Mystery of Mile-High Mounds on Mars Solved

The mound called Mount Sharp in Gale Crater on Mars.
A 3-mile-high (4.8 kilometers) mound called Mount Sharp sits at the center of Gale Crater on Mars. (The circle shows the landing spot of the Mars rover Curiosity, with its path marked with a blue line.) (Image credit: NASA/JPL)

Mysterious mile-high mounds on Mars evolved from layer-cake craters, but for four decades, scientists have puzzled over how. By mimicking Martian winds in the lab, scientists think they have solved the mystery.

And they've generated a series of rainbow-colored images of the process to boot.

The Viking spacecraft first spotted these sandy mounds in the 1970s, and more recently scientists have found that at least one of these mounds — one that's more than 3 miles (4.8 kilometers) high, located inside Gale Crater — is made of layered sedimentary rock. The bottom of the crater was filled with sediment carried by water that once flowed on Mars, while the surface sediments were carried by wind.

Now, with a wind tunnel and a mini, lab-made crater, scientists think they know how those filled craters transformed into lofty mounds. Scientists placed the little damp sand-filled crater, which was about 12 inches wide and 1.6 inches deep (30 by 4 centimeters), into a wind tunnel. As the "Martian winds" blew, the grounded scientists measured the sand in the crater until it all blew away.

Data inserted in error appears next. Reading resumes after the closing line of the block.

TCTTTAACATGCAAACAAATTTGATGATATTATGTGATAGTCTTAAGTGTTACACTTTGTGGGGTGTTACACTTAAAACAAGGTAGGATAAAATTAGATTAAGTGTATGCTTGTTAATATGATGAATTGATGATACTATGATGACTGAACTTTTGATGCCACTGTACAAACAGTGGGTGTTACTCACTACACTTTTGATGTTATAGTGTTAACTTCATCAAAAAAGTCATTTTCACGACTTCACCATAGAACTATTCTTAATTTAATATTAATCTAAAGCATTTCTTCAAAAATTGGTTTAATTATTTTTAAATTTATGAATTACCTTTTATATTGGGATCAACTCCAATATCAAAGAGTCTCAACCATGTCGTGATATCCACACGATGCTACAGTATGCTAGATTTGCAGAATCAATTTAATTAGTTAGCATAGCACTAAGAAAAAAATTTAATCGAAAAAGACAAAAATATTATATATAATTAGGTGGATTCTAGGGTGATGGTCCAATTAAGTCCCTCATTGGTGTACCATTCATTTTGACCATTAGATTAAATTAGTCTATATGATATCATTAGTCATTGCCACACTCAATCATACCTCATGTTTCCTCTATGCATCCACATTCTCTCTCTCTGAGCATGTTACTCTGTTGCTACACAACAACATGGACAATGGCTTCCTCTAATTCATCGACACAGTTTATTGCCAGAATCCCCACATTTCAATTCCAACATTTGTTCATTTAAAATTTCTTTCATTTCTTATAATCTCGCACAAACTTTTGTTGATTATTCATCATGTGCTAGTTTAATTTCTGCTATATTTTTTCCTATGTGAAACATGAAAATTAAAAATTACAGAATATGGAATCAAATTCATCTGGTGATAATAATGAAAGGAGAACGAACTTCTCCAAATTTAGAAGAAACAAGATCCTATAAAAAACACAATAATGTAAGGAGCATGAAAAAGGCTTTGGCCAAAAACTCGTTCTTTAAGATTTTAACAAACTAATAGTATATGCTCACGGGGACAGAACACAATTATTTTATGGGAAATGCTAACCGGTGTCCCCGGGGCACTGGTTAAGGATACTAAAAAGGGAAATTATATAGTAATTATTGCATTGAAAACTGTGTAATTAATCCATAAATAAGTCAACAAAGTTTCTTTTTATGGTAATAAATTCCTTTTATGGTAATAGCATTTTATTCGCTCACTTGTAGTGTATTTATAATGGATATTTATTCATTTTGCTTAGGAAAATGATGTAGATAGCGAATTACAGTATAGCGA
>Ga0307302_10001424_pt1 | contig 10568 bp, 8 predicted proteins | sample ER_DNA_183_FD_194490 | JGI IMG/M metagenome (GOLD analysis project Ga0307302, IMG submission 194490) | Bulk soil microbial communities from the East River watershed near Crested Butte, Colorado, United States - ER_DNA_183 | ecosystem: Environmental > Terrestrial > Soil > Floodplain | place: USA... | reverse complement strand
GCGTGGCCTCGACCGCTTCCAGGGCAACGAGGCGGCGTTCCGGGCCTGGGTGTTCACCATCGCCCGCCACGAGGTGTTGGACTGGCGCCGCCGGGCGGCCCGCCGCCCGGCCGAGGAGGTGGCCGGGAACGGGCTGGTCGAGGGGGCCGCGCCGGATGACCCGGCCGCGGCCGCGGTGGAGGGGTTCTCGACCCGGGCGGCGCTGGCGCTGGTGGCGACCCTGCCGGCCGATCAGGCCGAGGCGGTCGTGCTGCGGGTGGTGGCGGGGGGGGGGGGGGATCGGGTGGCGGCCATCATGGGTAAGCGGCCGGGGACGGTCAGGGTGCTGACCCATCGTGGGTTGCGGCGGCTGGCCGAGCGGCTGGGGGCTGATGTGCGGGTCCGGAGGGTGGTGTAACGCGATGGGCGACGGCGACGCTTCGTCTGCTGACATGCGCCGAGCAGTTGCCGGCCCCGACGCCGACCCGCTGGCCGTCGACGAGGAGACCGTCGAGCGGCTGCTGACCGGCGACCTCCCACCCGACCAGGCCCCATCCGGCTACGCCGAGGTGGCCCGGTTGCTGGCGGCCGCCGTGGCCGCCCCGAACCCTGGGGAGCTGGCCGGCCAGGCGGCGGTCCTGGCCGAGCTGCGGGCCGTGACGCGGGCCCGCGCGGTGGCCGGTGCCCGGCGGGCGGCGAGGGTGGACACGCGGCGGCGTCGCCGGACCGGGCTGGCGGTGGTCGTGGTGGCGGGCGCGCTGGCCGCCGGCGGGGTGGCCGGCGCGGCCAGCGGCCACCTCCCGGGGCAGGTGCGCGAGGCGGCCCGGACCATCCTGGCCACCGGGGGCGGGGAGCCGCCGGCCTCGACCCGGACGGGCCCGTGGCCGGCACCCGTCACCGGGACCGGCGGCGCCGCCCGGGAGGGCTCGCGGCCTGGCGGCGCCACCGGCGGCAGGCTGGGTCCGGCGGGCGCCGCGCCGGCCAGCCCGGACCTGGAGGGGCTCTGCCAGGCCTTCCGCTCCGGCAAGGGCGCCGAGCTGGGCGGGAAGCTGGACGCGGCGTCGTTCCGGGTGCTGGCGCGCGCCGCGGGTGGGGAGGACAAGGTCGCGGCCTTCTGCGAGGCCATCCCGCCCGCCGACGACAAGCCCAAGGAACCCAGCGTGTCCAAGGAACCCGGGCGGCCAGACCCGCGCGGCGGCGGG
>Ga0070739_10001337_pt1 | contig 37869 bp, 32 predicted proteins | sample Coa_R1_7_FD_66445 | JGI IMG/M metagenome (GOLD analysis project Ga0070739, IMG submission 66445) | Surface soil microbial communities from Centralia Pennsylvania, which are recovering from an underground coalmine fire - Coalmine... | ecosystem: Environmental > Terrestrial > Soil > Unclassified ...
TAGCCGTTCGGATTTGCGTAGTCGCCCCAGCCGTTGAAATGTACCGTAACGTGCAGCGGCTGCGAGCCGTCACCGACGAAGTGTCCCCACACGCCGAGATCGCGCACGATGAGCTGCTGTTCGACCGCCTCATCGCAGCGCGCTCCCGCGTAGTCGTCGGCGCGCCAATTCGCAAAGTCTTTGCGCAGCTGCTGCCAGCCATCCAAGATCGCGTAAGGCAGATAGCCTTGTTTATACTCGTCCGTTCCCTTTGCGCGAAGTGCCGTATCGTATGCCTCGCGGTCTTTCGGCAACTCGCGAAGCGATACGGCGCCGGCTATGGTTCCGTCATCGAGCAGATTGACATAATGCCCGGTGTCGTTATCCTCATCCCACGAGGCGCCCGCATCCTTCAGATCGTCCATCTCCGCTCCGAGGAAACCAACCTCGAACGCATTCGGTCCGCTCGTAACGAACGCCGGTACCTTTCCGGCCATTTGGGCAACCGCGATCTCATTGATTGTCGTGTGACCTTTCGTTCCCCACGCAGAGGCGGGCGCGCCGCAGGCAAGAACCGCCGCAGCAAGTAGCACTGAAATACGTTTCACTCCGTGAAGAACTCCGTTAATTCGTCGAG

The result? The windblown mini model first formed a crescent-shaped moat that, over time, got deeper and wider, and ultimately all that was left was a mound. With more time in the wind tunnel, even that mound blew away.

Over time, wind causes sediment-filled craters on Mars (top) to erode, a process illustrated in a crater model in the lab (bottom row). (Warm colors indicate high elevation, and cool colors low elevation.) (Image credit: Mackenzie Day)

"We went from a filled-crater layer cake to this mounded shape that we see today," lead study author Mackenzie Day, a graduate student at the University of Texas at Austin Jackson School of Geosciences, said in a statement.

A computer simulation of the process also revealed how the wind would have blown through the crater at different stages of its sandy "life."

The research is detailed in the March 31 issue of the journal Geophysical Research Letters.

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Jeanna Bryner
Live Science Editor-in-Chief

Jeanna served as editor-in-chief of Live Science. Previously, she was an assistant editor at Scholastic's Science World magazine. Jeanna has an English degree from Salisbury University, a master's degree in biogeochemistry and environmental sciences from the University of Maryland, and a graduate science journalism degree from New York University. She has worked as a biologist in Florida, where she monitored wetlands and did field surveys for endangered species. She also received an ocean sciences journalism fellowship from Woods Hole Oceanographic Institution.